Yet the fact that judgment or taste in art is subjective is, at the same time, a terribly inadequate explanation of what’s going on in looking at and judging art. Or to paraphrase David Hume in his brilliant 1757 essay, “Of the Standard of Taste,” the old adage has some mighty big holes in it. For starters, not everyone has equal visual abilities. We don’t have equally strong eyesight, or equal ability to see color or distinguish among the relative values of darker and lighter hues. And just as some people are tone deaf or suffer from anosmia, some people are color blind. No one in their right mind would argue that someone with any of these constraints would make a good judge of art.

There are also other important differences among us. Our habits of perception, for example, are molded by such things as our health, gender identity, race and ethnicity, technology, religion, education in general, education in the visual arts in particular, and even climate—all which vary enormously over time, from culture to culture, and from individual to individual. With so many standards of aesthetic taste—so many “eyes” looking at and judging art—who’s to say who’s got “an eye”?

In the end, despite problems with Hume’s essay, I take my cue from him. As Hume declares, it’s true we can never be objective in matters of art and must live with the impossibility of defining, or being certain, about what’s a “good eye.” But that’s not the whole story. Not being objectively able to prove what’s aesthetically bad, good or best doesn’t imply there’s no such thing as good and bad art. The merits of judgments about art are there, but they depend a whole lot on who’s doing the judging. The best judges of art are those who, for starters, work with unimpaired vision. Their perception, especially of the smallest details, is acute, and they possess a long history of looking at and thinking about art. In other words, while judgments in art are subjective, they’re nestled into the structure of physical judge’s bodies and their perception-based, rational explanations for why something is good or bad.

In Western art, the modern notion that there are universal visual truths about beauty permeating all cultures (lurking in such things as shape, color, form, composition and all the rest) has gone almost entirely out of fashion. Yet there remain true believers. Dave Hickey, for example, argues something of this sort about music—that if a Westerner speaking no Chinese were to watch five Chinese operas, something about the opera form itself would come through and he or she would be able to distinguish which are the best two.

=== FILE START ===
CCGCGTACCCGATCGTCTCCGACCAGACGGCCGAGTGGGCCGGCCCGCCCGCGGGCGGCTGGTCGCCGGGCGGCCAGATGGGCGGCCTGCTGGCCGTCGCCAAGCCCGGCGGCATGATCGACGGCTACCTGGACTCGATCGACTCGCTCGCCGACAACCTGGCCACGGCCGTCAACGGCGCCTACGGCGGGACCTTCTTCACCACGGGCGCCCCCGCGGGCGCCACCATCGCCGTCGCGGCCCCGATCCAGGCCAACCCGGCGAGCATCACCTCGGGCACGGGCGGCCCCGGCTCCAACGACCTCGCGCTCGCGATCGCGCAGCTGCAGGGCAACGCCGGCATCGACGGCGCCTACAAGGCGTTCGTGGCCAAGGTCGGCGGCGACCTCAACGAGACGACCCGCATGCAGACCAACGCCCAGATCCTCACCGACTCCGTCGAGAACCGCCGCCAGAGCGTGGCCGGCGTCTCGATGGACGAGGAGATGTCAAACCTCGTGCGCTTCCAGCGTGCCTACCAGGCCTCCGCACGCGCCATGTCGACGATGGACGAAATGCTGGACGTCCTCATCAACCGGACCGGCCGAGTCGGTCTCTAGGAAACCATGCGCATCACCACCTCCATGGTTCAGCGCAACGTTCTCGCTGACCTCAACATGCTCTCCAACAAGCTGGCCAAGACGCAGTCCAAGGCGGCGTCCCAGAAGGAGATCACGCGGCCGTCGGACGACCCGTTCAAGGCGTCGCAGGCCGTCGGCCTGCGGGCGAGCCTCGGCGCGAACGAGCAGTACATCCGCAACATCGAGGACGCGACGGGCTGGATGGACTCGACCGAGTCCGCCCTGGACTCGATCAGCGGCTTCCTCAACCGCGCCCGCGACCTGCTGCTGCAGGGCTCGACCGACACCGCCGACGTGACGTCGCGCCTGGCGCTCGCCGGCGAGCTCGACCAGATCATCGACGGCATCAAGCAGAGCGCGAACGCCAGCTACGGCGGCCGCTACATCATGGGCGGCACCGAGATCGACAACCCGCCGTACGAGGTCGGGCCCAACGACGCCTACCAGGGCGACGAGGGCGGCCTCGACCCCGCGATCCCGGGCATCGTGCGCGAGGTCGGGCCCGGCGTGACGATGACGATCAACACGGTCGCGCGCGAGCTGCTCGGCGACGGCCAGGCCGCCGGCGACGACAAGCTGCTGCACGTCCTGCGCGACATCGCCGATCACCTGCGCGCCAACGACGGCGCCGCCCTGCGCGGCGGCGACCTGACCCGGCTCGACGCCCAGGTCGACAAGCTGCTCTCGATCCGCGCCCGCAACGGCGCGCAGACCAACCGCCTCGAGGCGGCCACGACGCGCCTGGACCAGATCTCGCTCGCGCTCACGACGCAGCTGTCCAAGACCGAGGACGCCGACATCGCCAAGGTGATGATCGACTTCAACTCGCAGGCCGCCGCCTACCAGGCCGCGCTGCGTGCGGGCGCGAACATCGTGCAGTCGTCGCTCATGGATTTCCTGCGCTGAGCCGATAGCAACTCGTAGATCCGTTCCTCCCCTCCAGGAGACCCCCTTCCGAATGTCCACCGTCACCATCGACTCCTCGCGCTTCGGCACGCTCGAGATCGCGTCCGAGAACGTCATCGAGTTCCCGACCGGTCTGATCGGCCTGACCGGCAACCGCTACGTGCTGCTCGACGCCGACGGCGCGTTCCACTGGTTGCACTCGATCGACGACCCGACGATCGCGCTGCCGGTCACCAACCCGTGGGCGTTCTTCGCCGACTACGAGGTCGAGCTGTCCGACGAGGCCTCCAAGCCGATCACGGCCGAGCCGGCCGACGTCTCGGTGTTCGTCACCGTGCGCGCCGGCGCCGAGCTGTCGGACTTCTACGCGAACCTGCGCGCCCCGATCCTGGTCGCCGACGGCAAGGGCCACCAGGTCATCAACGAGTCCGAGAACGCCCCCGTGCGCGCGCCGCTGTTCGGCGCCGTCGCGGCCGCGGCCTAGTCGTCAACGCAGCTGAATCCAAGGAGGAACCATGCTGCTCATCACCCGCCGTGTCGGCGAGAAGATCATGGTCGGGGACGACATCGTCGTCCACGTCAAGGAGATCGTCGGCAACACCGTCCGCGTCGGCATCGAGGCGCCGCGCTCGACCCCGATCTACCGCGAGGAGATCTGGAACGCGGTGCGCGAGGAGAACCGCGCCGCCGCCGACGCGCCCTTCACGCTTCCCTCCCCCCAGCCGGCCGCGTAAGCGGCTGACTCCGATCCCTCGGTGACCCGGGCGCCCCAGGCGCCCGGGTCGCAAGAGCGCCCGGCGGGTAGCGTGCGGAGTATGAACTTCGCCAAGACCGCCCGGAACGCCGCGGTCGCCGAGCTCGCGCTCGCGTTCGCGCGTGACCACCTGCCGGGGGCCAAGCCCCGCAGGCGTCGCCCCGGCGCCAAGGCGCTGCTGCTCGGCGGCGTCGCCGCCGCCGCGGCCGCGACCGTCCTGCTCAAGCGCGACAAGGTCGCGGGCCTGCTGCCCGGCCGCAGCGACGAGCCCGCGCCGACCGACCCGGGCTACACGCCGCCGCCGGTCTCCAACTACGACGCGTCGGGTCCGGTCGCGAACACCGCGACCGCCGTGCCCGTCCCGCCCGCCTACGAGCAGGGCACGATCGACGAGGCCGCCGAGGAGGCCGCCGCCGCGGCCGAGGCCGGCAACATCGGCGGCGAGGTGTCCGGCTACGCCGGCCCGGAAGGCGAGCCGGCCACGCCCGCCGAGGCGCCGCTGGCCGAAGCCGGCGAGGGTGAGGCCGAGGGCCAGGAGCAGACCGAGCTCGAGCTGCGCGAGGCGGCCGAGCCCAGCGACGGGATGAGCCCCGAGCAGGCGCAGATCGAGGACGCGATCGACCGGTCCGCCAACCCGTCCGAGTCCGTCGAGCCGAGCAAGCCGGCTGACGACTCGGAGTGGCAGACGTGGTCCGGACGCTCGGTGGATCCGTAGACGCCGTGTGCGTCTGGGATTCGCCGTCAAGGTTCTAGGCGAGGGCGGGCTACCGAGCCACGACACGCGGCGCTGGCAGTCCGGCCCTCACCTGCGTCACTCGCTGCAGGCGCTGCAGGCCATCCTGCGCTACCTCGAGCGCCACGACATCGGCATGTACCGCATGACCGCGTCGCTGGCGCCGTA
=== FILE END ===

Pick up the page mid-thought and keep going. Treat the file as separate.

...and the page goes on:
While no one can prove who has or doesn’t have “an eye,” if one looks at the judge, the evidence is always in plain sight. As Eddie Izzard says about guns, guns don’t kill people, but they sure do help. Experience in looking at art and acute perceptual abilities don’t make someone a good judge of art, but they sure do help.

Santa Fe-based writer and painter Christopher Benson

Christopher Benson: The “fine arts”—once mainly limited to painting and sculpture—today comprise an array of art objects, actions and methods, both handmade and mechanical, that would have been unrecognizable as such to our grandparents. Almost any practice executed with care and skill (as well as a great many things that are not at all skillfully conceived or made) are now comfortably accepted by the public as “important” works of ART. In this anything-goes atmosphere, critique—a discipline inextricably bound to traditions of educated discernment and connoisseurship—is becoming increasingly irrelevant, if not condemned outright as an emblem of the art historical canon of old, dead white men. “It’s art ‘cause I say it is” could be the motto of a self-credentialing ethos now establishing itself across a wide range of so-called “creatives,” from the YouTube influencer, to the makers of today’s NFTs. How any carefully honed instrument of critical judgment could be meaningfully deployed in such a fluid atmosphere rather begs the question of its ongoing relevance.